I know that there’s no method in place to do so. But come on, you should be able to figure that out. How about implementing this rule: If you lie about your books and break European covenants on debt and spending, you’re out. That would do it.
Seems like Greece broke its promises, right? There should be consequences.
Besides, as you suggest in your blog, Paul, we all know how the Greek tragedy ends. Even if Germany takes a deep breath and agrees to the bailout package, and even if Papandreou manages to shove through harsh austerity measures amidst the rioting, chaos and tragic deaths in Greece, it’s clear as day that we end up right back where we are in another year or two.
Earlier this morning, you asked me how Greece looks to an American. Without being an expert, here’s what I see:
- I don’t trust the Greek books. I’m guessing the hole is bigger than we are aware of, and the required bailout bigger than the US$140 billion being talked about today.
- I don’t believe Greece can push through the austerity measures it truly needs to get its house in order. The population will not bear it. The measures passed so far do nothing to reduce Greece’s long-term debt, which is still scheduled to rise. They merely slow the pace. And I don’t blame the Greeks: the required concessions and adjustments are simply too large.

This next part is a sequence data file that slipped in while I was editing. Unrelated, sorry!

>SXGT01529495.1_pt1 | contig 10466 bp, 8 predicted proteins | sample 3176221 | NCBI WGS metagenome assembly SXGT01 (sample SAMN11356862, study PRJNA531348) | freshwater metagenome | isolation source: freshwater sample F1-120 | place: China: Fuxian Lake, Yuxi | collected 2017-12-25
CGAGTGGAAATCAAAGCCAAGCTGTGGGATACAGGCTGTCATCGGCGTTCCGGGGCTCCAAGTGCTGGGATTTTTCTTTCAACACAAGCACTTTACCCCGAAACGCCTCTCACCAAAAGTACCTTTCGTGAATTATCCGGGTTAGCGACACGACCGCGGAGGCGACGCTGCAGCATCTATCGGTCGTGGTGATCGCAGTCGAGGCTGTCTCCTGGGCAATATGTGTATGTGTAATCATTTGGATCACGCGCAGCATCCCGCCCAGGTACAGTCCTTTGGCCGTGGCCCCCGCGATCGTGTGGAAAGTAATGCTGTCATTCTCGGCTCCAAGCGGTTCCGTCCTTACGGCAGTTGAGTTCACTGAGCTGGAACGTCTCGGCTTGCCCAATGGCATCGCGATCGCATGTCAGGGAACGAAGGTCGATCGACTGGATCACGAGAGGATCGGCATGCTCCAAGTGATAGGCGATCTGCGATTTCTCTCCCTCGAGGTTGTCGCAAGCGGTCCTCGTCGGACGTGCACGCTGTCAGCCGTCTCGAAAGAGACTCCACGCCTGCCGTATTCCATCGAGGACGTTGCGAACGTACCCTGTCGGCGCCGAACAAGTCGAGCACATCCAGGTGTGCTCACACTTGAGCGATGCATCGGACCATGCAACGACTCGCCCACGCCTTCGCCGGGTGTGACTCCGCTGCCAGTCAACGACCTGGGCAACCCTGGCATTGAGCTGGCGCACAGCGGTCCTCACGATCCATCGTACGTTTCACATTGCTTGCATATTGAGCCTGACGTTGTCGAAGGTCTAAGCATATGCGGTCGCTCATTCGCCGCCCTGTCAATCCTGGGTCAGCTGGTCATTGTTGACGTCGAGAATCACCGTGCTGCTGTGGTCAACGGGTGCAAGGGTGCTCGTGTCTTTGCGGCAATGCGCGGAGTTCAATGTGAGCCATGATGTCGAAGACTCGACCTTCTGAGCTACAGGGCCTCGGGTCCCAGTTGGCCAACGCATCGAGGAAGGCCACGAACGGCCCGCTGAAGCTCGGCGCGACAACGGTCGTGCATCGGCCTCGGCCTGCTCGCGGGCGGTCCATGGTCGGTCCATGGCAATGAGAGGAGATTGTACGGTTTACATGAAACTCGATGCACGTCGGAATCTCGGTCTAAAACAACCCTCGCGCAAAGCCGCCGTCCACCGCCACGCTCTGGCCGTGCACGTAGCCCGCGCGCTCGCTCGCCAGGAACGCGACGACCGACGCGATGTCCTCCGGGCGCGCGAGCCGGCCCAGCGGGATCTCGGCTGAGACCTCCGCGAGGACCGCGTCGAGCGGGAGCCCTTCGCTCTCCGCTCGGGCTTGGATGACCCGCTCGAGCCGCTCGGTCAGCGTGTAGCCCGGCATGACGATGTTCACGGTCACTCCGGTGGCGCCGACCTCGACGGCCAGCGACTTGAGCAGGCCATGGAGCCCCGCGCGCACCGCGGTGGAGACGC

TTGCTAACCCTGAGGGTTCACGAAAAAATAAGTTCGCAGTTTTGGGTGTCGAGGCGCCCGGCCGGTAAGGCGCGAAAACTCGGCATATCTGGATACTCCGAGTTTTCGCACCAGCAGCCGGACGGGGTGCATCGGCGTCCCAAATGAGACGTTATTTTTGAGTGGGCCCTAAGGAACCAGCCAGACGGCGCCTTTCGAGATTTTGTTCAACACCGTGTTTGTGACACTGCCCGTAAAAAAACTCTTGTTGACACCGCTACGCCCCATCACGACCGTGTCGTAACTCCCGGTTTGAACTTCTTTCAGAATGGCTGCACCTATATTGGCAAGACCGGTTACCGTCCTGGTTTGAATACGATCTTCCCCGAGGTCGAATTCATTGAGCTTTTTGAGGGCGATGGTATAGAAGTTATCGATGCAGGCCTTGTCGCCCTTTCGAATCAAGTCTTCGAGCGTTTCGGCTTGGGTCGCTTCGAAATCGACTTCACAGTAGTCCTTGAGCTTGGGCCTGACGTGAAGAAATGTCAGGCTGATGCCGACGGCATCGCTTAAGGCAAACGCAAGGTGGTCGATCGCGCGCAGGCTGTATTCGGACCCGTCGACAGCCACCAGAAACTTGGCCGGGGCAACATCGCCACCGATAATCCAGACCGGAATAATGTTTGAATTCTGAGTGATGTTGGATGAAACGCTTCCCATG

- Meanwhile—and critically—it also seems painfully clear that Germany and other bailout nations will not bear a second Greek support package. The window is only open once for Greece.
So in the end I see the bailout package as good money being placed after bad. It merely postpones the inevitable, which is that Greece will exit the Euro, default and devalue, and go into an economic funk lasting 5-20 years.
All that said, I don’t share your sentiments that the Euro is doomed. I think the Euro conveys huge economic benefits to Europe, and the pressure to maintain or even expand the interconnectedness is significant. Eliminating the costs of hedging exchange rates and fees for currency conversion, as well as avoiding competitive devaluations, speculative activity, etc., are big benefits. I don’t have to regurgitate the pro-Euro arguments; I think they’re self-evident.
But then again, so are the anti-Euro arguments regarding state-level monetary policy.
In the end, the “who’s next?” witch hunt searching out the “next Greece” strikes me as speculative and half-hearted. The bond markets aren’t pricing in defaults by Portugal, Spain, Italy or other EU states, despite the fever of contagion-talk raging in the press. So I imagine that the Euro will survive, while Greece will revert to (a very cheap) drachma.
At least, that’s the way it looks from here.